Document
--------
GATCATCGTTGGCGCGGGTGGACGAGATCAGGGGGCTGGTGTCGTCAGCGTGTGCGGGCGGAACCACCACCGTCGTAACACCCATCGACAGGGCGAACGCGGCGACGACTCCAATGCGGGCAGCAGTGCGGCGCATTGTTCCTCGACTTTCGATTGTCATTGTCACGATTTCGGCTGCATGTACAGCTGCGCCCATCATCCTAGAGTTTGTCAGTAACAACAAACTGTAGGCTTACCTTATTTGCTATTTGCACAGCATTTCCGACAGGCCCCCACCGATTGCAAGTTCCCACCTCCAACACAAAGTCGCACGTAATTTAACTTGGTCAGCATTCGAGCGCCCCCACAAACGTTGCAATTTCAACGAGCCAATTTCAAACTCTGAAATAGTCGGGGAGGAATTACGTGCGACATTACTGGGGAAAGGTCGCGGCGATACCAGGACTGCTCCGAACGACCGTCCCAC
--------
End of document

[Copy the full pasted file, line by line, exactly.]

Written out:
GATCATCGTTGGCGCGGGTGGACGAGATCAGGGGGCTGGTGTCGTCAGCGTGTGCGGGCGGAACCACCACCGTCGTAACACCCATCGACAGGGCGAACGCGGCGACGACTCCAATGCGGGCAGCAGTGCGGCGCATTGTTCCTCGACTTTCGATTGTCATTGTCACGATTTCGGCTGCATGTACAGCTGCGCCCATCATCCTAGAGTTTGTCAGTAACAACAAACTGTAGGCTTACCTTATTTGCTATTTGCACAGCATTTCCGACAGGCCCCCACCGATTGCAAGTTCCCACCTCCAACACAAAGTCGCACGTAATTTAACTTGGTCAGCATTCGAGCGCCCCCACAAACGTTGCAATTTCAACGAGCCAATTTCAAACTCTGAAATAGTCGGGGAGGAATTACGTGCGACATTACTGGGGAAAGGTCGCGGCGATACCAGGACTGCTCCGAACGACCGTCCCAC